First and foremost, petitioner asseverates that the Board improperly failed to consider all the factors favorable to him. In particular, citing Matter of Marin, 16 I & N Dec. 581, 584-85 (BIA 1978), a section 212(c) waiver case, he maintains that the Board unnecessarily limited the data it considered in assessing the equities underpinning his request for adjustment of status.
In the section 212(c) milieu, the Board and reviewing courts habitually refer to a stock list of factors that potentially inform the equities attendant to a waiver.5 Petitioner asks us to transplant this list wholesale and mandate its use in connection with status-adjustment applications under section 245(a). This importuning reaches too far: fairly viewed, it solicits the overruling, sub silentio, of this court’s decision in Campos. There, we held that the Attorney General could rationally decide not to make section 212(c) waiver relief available to aliens convicted of firearms offenses that rendered them deportable but not automatically excludable. See Campos, 961 F.2d at 316. In so holding, we made it crystal clear that the section 212(c) waiver provision, 8 U.S.C. Sec. 1182(c), “could not be utilized to waive all grounds of deportability, but only those grounds of deportability having a corresponding ground of excludability….” Id. at 313 (emphasis in original).
Petitioner today tries to bring in through the back door the same iteration that the Campos court barred at the front door. His core argument is that the Board abused its discretion by not applying the section 212(c) waiver criteria to an adjustment of status case. Were we to accept this construct, we would effectively require INS to afford deportable but not necessarily excludable aliens (like petitioner) relief exactly equivalent to that available under 8 U.S.C. Sec. 1182(c). But we expressly declined to dictate such a result when we concluded in Campos that the law did not make waiver of inadmissibility available to all deportable aliens.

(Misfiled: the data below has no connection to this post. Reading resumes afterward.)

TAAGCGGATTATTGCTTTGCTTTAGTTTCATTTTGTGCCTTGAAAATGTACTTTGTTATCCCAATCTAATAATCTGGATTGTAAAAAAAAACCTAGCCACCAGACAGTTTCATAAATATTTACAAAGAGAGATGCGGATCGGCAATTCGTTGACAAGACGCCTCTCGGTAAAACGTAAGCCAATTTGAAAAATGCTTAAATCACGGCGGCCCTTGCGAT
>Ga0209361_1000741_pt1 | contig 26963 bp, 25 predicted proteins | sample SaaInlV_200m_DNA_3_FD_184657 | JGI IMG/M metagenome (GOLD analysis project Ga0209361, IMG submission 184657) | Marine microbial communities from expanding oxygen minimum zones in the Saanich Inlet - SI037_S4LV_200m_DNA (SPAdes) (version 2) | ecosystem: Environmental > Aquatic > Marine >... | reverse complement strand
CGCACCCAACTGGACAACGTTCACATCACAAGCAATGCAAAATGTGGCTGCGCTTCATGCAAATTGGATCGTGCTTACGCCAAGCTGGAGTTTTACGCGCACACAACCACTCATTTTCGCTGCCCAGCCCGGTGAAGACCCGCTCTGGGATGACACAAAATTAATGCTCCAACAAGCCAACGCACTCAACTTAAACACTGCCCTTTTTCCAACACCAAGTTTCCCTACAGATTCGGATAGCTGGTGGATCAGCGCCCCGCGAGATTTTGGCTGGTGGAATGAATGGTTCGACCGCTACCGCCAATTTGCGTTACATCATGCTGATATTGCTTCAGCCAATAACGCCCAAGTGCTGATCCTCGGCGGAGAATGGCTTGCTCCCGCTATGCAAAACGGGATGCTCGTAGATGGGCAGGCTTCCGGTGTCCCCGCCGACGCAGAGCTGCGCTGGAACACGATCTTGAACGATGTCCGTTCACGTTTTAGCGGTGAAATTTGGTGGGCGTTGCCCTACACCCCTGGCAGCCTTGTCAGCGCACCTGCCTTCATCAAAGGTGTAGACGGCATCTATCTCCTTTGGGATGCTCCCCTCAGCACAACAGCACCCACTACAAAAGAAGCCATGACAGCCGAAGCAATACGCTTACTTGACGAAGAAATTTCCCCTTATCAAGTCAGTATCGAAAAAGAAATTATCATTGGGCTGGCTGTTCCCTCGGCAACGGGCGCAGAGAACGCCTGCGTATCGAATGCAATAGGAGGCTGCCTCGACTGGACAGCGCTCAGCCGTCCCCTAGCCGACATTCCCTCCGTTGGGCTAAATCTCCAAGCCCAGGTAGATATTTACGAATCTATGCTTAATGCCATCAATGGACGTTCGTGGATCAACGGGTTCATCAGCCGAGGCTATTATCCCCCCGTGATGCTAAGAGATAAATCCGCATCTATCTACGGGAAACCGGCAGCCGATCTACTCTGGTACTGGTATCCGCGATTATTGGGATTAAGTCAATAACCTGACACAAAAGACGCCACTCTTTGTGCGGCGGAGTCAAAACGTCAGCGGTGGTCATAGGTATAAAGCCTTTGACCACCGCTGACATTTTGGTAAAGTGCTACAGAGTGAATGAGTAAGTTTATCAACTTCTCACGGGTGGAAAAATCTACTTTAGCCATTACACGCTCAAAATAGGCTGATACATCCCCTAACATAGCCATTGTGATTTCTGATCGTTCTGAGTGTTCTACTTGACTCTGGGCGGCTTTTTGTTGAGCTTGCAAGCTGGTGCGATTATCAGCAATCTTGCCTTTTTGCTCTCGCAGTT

We see no reason to revisit the matter. When all is said and done, waiver of inadmissibility is an extraordinary discretionary remedy that Congress, in enacting section 212(c), made available primarily to assist excludable aliens who had been long-term residents of this country. See Campos, 961 F.2d at 316. Congress painstakingly set the limits within which the waiver proviso is to operate. The courts have no roving writ that enables them to refashion the legislature’s handiwork and stretch the statute to cover all cases in which a person might suffer deportation as a result of his own crimes.6
In any event, the argument that petitioner advances is largely academic in the circumstances at hand. Even in section 212(c) waiver cases, the Marin factors are only illustrative. They do not comprise an invariable checklist. See Hazime v. INS, 17 F.3d 136, 140 (6th Cir.) (explaining that the Board need not address all the Marin criteria in reaching its decision), cert. denied, — U.S. —-, 115 S.Ct. 331, 130 L.Ed.2d 289 (1994). So long as the Board gives adequate consideration to the equities supporting a favorable exercise of discretion, it discharges its duty under section 212(c). See id.; see also Marin, 16 I & N Dec. at 585.
In this instance, the administrative record makes it plain that the Board paid satisfactory heed to the relevant factors. It explicitly noted petitioner’s length of residence, his family ties, his tentative steps toward rehabilitation, and the conceivable hardships (including the likely loss of his proprietary interest in a start-up business). Petitioner offered no evidence regarding military service or community activities. Thus, the Board in effect considered all the pertinent Marin factors despite the absence of any obligation to do so. Petitioner has no valid ground for his Marin-based complaint.